U.S. Supreme Court Roschen v. Ward, 279 U.S. 337 (1929)
Roschen v. Ward
Nos. 667 and 668
Argued April 10, 1929
Decided April 22, 1929
279 U.S. 337
APPEALS FROM THE DISTRICT COURT OF THE UNITED STATES
FOR THE SOUTHERN DISTRICT OF NEW YORK
1. A state statute making it unlawful to sell at retail in any store or established place of business any spectacles, eyeglasses, or lenses for correction of vision unless a physician or optometrist is in charge of the place of sale and in personal attendance at it, though not providing specifically for an examination by the specialist, is valid. P. 279 U. S. 339 .
2. A statute is not invalid under the Constitution because it might have gone farther than it did, or because it may not succeed in bringing about the result that it tends to produce. P. 279 U. S. 339 .
3. It being obvious that much good will be accomplished by a statute requiring the attendance of a physician or optometrist at any place
where spectacles or eyeglasses are sold at retail, the question of the expediency of such legislation is not for the courts, and no presumption will be indulged that the benefits are a pretence and a cloak for establishing a monopoly. P. 279 U. S. 339 .
29 F.2d 762 affirmed.
Appeals from decrees of the district court, three judges sitting, denying preliminary injunctions and dismissing the bills in suits to restrain state officers from enforcing a statute requiring the attendance of a physician or optometrist at places where spectacles, eyeglasses, or lenses for the correction of vision are sold at retail. The opinion below was reported sub nom. S.S. Kresge Co. v. Ottinger.
MR. JUSTICE HOLMES delivered the opinion of the Court.
These are suits brought by dealers in eyeglasses for an injunction prohibiting the enforcement of Chapter 379 of the New York Laws of 1928, which amends the Education Law by inserting two sections, of which the material portion makes it unlawful to sell at retail in any store or established place of business
"any spectacles, eyeglasses, or lenses for the correction of vision unless a duly licensed physician or duly qualified optometrist, certified under this article, be in charge of and [in] personal attendance at the booth, counter or place where such articles are sold in such store or established place of business."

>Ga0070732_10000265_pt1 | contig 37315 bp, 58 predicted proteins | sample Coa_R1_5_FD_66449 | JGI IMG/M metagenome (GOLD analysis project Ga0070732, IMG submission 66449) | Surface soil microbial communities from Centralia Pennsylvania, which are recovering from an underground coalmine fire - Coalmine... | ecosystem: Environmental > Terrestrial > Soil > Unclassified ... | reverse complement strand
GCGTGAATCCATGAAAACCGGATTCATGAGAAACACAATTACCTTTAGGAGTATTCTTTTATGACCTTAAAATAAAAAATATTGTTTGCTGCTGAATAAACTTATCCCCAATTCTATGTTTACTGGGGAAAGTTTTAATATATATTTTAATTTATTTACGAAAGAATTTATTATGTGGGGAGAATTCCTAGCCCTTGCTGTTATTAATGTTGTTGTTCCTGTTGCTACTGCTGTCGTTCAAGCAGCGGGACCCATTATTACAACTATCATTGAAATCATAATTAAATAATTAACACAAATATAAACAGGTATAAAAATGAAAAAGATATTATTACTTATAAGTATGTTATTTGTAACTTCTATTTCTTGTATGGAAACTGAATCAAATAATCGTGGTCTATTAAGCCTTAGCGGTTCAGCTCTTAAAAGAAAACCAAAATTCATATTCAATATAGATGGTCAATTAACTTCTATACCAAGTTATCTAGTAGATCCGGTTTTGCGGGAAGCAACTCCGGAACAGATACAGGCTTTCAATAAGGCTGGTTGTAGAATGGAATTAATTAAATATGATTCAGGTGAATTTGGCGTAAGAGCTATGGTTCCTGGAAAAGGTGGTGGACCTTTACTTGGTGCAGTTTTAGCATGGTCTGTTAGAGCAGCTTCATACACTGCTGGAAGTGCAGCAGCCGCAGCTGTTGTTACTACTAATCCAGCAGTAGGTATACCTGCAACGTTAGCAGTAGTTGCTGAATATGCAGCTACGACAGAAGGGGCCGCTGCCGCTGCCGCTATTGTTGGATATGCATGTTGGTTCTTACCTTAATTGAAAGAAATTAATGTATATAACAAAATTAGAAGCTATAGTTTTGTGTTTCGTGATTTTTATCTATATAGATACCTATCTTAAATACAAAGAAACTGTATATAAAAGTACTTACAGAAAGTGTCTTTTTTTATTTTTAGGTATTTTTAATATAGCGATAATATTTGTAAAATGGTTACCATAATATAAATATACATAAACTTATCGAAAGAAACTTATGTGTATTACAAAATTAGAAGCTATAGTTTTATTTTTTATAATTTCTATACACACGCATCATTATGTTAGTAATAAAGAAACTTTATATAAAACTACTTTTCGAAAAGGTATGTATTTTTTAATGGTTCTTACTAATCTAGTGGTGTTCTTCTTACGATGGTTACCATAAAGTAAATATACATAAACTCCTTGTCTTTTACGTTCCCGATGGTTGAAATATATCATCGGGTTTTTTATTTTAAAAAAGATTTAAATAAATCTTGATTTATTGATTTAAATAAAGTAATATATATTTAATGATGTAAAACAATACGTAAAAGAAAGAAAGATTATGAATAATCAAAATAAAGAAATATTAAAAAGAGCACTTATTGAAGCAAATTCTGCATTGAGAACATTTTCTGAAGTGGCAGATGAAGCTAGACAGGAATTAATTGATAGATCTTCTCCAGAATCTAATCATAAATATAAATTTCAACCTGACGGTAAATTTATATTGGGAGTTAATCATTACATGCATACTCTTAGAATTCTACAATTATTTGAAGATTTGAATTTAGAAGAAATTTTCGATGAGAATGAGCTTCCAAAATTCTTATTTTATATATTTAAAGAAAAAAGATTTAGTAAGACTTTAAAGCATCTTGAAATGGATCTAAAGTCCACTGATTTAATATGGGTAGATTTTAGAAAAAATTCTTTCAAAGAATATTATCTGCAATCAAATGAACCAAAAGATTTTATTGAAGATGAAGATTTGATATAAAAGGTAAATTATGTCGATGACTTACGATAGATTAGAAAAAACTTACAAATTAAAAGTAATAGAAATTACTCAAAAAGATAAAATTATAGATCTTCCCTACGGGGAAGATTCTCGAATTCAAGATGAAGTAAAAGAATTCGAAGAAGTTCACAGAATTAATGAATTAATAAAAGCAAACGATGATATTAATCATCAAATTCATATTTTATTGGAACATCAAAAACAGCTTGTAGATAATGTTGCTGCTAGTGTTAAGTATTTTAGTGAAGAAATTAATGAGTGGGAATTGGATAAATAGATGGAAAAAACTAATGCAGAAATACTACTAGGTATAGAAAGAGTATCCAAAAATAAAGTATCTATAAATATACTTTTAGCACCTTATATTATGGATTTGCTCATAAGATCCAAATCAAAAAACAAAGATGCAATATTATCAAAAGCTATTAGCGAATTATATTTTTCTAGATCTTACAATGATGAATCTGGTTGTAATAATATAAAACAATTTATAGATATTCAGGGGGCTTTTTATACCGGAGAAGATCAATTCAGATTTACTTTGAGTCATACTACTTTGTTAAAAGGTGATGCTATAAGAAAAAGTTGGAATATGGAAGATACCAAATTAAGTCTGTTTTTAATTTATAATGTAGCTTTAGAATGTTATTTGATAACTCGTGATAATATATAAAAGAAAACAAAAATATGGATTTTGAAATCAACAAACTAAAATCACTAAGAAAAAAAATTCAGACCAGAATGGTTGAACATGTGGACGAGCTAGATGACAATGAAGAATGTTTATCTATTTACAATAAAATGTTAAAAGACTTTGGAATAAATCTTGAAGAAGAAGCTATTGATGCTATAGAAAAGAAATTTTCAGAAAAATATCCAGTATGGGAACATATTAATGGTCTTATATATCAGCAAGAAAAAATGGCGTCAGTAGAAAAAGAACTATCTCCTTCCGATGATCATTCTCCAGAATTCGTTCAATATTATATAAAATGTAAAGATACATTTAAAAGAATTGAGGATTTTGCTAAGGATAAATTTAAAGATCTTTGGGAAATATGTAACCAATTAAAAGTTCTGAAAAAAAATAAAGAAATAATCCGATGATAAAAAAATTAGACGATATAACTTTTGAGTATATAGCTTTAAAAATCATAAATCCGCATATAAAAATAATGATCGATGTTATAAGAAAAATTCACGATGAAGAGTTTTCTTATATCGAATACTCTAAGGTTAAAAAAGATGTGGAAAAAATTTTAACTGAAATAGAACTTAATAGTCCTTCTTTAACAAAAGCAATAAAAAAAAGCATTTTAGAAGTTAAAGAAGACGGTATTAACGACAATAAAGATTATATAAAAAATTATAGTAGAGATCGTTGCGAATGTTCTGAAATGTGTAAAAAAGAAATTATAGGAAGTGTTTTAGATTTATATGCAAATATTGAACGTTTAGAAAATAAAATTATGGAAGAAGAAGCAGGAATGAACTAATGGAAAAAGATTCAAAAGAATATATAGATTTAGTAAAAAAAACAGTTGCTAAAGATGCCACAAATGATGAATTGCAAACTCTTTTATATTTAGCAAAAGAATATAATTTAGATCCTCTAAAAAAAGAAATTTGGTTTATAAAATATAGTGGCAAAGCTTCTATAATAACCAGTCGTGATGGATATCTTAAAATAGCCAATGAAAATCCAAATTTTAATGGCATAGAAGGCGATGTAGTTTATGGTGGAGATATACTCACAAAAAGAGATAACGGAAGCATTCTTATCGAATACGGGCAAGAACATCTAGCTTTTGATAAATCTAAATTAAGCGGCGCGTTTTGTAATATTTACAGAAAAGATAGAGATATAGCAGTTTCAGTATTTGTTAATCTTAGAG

The complainants moved for a preliminary injunction, a statutory court of three judges was convened, and after a hearing, the injunction was refused and the bills were dismissed on
the ground that no cause of action was shown. 29 F.2d 762.
The complainants sell only ordinary spectacles with convex spherical lens, which merely magnify and which, it is said, can do no harm. The customers select for themselves without being examined, and buy glasses for a relatively small sum. It is said that the cost of employing an optometrist would make the complainants' business impossible, and that, in the common case of eyes only grown weaker by age, the requirement is unreasonable. But the argument most pressed is that the statute does not provide for an examination by the optometrist in charge of the counter. This, as it is presented, seems to us a perversion of the Act. When the statute requires a physician or optometrist to be in charge of the place of sale in personal attendance at it, obviously it means in charge of it by reason of and in the exercise of his professional capacity. If we assume that an examination of the eye is not required in every case, it plainly is the duty of the specialist to make up his mind whether one is necessary, and, if he thinks it necessary, to make it. We agree to all the generalities about not supplying criminal laws with what they omit, but there is no canon against using common sense in construing laws as saying what they obviously mean. Moreover, as pointed out below, wherever the requirements of the Act stop, there can be no doubt that the presence and superintendence of the specialist tend to diminish an evil. A statute is not invalid under the Constitution because it might have gone farther than it did, or because it may not succeed in bringing about the result that it tends to produce.
Of course, we cannot suppose the Act to have been passed for sinister motives. We will assume that there are strong reasons against interference with the business as now done -- but it is obvious that much good would be accomplished
if eyes were examined in a great many cases where hitherto they have not been, and the balancing of the considerations of advantage and disadvantage is for the legislature, not for the courts. We cannot say, as the complainants would have us say, that the supposed benefits are a cloak for establishing a monopoly and a pretense.